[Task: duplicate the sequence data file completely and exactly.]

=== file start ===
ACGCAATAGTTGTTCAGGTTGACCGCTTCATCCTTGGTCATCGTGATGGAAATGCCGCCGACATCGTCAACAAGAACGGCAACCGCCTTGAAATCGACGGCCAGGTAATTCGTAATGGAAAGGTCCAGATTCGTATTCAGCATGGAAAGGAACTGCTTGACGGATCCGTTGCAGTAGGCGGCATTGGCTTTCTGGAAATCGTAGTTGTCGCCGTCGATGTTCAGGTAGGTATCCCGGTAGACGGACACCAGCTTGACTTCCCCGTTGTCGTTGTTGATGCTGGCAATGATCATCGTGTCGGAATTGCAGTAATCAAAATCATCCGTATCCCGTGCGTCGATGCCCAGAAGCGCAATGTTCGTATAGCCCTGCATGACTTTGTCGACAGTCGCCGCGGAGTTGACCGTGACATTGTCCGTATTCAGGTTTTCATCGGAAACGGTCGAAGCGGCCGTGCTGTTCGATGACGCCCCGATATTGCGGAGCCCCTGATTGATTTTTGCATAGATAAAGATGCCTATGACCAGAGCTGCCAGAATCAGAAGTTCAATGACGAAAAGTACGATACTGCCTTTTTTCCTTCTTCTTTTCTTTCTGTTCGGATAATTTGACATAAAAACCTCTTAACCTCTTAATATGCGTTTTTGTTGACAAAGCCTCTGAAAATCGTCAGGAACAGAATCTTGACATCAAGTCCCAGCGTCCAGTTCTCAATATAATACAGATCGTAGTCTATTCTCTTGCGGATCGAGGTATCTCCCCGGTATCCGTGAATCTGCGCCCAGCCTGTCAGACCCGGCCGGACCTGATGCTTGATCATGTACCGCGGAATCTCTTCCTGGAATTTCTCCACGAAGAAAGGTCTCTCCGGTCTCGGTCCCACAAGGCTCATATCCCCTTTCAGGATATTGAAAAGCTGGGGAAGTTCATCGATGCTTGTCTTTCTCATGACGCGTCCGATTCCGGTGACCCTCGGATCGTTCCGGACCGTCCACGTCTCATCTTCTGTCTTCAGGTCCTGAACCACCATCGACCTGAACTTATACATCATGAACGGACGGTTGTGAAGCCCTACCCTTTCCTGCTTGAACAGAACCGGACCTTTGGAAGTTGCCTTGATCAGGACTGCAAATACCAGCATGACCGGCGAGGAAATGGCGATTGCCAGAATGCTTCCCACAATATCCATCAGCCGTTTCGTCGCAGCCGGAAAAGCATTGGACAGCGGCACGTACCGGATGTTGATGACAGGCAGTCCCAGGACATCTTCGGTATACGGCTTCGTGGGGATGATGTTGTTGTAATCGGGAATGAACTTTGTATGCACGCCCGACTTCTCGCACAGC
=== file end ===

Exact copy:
ACGCAATAGTTGTTCAGGTTGACCGCTTCATCCTTGGTCATCGTGATGGAAATGCCGCCGACATCGTCAACAAGAACGGCAACCGCCTTGAAATCGACGGCCAGGTAATTCGTAATGGAAAGGTCCAGATTCGTATTCAGCATGGAAAGGAACTGCTTGACGGATCCGTTGCAGTAGGCGGCATTGGCTTTCTGGAAATCGTAGTTGTCGCCGTCGATGTTCAGGTAGGTATCCCGGTAGACGGACACCAGCTTGACTTCCCCGTTGTCGTTGTTGATGCTGGCAATGATCATCGTGTCGGAATTGCAGTAATCAAAATCATCCGTATCCCGTGCGTCGATGCCCAGAAGCGCAATGTTCGTATAGCCCTGCATGACTTTGTCGACAGTCGCCGCGGAGTTGACCGTGACATTGTCCGTATTCAGGTTTTCATCGGAAACGGTCGAAGCGGCCGTGCTGTTCGATGACGCCCCGATATTGCGGAGCCCCTGATTGATTTTTGCATAGATAAAGATGCCTATGACCAGAGCTGCCAGAATCAGAAGTTCAATGACGAAAAGTACGATACTGCCTTTTTTCCTTCTTCTTTTCTTTCTGTTCGGATAATTTGACATAAAAACCTCTTAACCTCTTAATATGCGTTTTTGTTGACAAAGCCTCTGAAAATCGTCAGGAACAGAATCTTGACATCAAGTCCCAGCGTCCAGTTCTCAATATAATACAGATCGTAGTCTATTCTCTTGCGGATCGAGGTATCTCCCCGGTATCCGTGAATCTGCGCCCAGCCTGTCAGACCCGGCCGGACCTGATGCTTGATCATGTACCGCGGAATCTCTTCCTGGAATTTCTCCACGAAGAAAGGTCTCTCCGGTCTCGGTCCCACAAGGCTCATATCCCCTTTCAGGATATTGAAAAGCTGGGGAAGTTCATCGATGCTTGTCTTTCTCATGACGCGTCCGATTCCGGTGACCCTCGGATCGTTCCGGACCGTCCACGTCTCATCTTCTGTCTTCAGGTCCTGAACCACCATCGACCTGAACTTATACATCATGAACGGACGGTTGTGAAGCCCTACCCTTTCCTGCTTGAACAGAACCGGACCTTTGGAAGTTGCCTTGATCAGGACTGCAAATACCAGCATGACCGGCGAGGAAATGGCGATTGCCAGAATGCTTCCCACAATATCCATCAGCCGTTTCGTCGCAGCCGGAAAAGCATTGGACAGCGGCACGTACCGGATGTTGATGACAGGCAGTCCCAGGACATCTTCGGTATACGGCTTCGTGGGGATGATGTTGTTGTAATCGGGAATGAACTTTGTATGCACGCCCGACTTCTCGCACAGC